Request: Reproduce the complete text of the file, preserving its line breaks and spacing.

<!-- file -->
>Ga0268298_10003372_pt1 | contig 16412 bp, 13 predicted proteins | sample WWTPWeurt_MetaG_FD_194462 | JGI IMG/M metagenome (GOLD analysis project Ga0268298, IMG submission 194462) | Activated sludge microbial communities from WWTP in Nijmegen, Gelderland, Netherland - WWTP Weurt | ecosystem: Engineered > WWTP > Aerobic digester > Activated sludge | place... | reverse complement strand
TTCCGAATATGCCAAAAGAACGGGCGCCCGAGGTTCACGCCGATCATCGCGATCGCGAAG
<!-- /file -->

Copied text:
>Ga0268298_10003372_pt1 | contig 16412 bp, 13 predicted proteins | sample WWTPWeurt_MetaG_FD_194462 | JGI IMG/M metagenome (GOLD analysis project Ga0268298, IMG submission 194462) | Activated sludge microbial communities from WWTP in Nijmegen, Gelderland, Netherland - WWTP Weurt | ecosystem: Engineered > WWTP > Aerobic digester > Activated sludge | place... | reverse complement strand
TTCCGAATATGCCAAAAGAACGGGCGCCCGAGGTTCACGCCGATCATCGCGATCGCGAAG